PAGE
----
Editor’s Perspective: Ode to Joy

What I didn’t know about Beethoven as a child was that I’d grow to be an inch shorter and orders of magnitude tidier than he reportedly was. Learning to play the violin was all “perfect practice makes perfect” and had little to do with studying the life of the revolutionary composer. What I also didn’t know was that he claimed his role as an artist. Or that, despite failing health and being deaf, he composed what many consider the greatest piece of music of all time.


Girls Can’t Be Engineers

Six-year-old Huy Tran dangled from a mango tree branch, spying through a hole in a hut’s palm roof. Below, the muted glow of a nine-inch black and white television flickered in the crowded room. Everyone had gathered to watch the Americans land on the moon. Peering through the part in the roof, Huy Tran witnessed Neil Armstrong bounce along the moon’s surface in his space suit. That day in July 1969, she began to dream. One moment. That’s all it takes for a spark to ignite.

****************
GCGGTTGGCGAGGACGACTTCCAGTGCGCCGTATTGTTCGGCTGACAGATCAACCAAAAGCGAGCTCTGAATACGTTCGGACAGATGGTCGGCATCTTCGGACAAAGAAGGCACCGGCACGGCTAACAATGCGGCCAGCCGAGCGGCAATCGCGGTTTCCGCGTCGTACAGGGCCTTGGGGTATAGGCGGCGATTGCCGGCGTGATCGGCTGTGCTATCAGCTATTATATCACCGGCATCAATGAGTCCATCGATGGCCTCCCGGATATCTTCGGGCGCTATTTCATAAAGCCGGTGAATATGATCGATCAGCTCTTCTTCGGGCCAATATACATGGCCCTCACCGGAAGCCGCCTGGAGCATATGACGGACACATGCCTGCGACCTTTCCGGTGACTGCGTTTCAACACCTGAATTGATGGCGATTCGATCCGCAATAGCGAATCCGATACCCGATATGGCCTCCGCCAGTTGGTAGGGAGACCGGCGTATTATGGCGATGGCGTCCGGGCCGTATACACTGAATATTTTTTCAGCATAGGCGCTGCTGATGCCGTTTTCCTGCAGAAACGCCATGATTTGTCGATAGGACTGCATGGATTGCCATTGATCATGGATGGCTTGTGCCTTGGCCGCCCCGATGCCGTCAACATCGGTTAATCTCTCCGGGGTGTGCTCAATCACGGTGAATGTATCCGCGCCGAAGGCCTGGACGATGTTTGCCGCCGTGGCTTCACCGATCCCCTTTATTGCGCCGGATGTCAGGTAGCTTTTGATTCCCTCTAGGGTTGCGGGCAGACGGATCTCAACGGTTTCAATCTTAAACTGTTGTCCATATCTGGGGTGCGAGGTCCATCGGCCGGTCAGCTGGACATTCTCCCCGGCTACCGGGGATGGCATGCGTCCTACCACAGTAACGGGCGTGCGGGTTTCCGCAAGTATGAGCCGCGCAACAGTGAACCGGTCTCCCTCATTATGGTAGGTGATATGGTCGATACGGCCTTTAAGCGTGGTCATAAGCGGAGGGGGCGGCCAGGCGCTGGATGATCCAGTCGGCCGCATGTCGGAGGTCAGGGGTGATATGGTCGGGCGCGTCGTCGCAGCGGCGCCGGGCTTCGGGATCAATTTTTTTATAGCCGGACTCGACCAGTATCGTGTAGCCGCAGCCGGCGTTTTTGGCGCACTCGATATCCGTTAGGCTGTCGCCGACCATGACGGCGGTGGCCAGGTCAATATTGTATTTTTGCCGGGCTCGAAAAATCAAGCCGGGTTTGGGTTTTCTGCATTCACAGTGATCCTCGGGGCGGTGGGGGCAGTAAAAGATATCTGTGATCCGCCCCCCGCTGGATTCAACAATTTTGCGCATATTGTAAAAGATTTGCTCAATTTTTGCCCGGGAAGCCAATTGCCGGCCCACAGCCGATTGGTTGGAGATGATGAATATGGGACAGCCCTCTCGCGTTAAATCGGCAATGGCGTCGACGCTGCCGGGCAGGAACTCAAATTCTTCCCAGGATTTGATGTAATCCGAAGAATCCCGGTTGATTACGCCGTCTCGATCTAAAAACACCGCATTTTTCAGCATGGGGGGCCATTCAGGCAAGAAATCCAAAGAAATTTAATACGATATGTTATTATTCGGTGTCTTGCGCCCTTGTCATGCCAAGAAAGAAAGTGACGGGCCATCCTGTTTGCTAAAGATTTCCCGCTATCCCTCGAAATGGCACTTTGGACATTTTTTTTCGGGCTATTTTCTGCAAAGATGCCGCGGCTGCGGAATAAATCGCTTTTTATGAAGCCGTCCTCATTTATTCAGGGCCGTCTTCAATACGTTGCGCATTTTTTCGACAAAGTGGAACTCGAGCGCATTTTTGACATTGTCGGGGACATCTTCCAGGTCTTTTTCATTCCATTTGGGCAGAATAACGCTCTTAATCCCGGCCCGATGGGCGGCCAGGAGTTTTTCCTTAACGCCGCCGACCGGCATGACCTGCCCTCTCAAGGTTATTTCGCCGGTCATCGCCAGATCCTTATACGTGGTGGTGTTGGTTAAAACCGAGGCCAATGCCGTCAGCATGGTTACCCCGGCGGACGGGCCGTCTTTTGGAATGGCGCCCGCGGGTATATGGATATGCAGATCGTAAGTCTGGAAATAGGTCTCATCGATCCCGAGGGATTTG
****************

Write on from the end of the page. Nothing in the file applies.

Soldiering Up

“Is it real?” a student asks, pointing to Marlon Scott’s desert camouflage backpack. “Do you mean the material? Of course, it’s real,” says Scott, a San José State political science major and former Marine Corps corporal. He knows what the student is actually asking. One of the many questions he frequently evades: Were you over there? What did you see? Are you crazy? After two deployments to Iraq with his infantry unit, Scott decided to get out of the military and go to school.